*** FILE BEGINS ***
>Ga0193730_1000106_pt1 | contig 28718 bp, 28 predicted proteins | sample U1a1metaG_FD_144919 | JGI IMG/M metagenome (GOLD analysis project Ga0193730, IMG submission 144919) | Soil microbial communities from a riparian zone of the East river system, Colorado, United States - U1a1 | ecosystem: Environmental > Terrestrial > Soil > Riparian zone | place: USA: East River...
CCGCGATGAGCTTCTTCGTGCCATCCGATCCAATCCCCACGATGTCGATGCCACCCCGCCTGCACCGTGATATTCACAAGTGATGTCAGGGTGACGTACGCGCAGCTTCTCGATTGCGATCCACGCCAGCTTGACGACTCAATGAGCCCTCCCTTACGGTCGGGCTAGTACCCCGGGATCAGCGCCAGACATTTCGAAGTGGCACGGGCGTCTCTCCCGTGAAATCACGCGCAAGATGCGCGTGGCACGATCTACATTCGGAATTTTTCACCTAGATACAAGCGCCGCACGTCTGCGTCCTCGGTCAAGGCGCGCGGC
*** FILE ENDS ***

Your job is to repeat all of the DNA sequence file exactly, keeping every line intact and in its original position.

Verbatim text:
>Ga0193730_1000106_pt1 | contig 28718 bp, 28 predicted proteins | sample U1a1metaG_FD_144919 | JGI IMG/M metagenome (GOLD analysis project Ga0193730, IMG submission 144919) | Soil microbial communities from a riparian zone of the East river system, Colorado, United States - U1a1 | ecosystem: Environmental > Terrestrial > Soil > Riparian zone | place: USA: East River...
CCGCGATGAGCTTCTTCGTGCCATCCGATCCAATCCCCACGATGTCGATGCCACCCCGCCTGCACCGTGATATTCACAAGTGATGTCAGGGTGACGTACGCGCAGCTTCTCGATTGCGATCCACGCCAGCTTGACGACTCAATGAGCCCTCCCTTACGGTCGGGCTAGTACCCCGGGATCAGCGCCAGACATTTCGAAGTGGCACGGGCGTCTCTCCCGTGAAATCACGCGCAAGATGCGCGTGGCACGATCTACATTCGGAATTTTTCACCTAGATACAAGCGCCGCACGTCTGCGTCCTCGGTCAAGGCGCGCGGC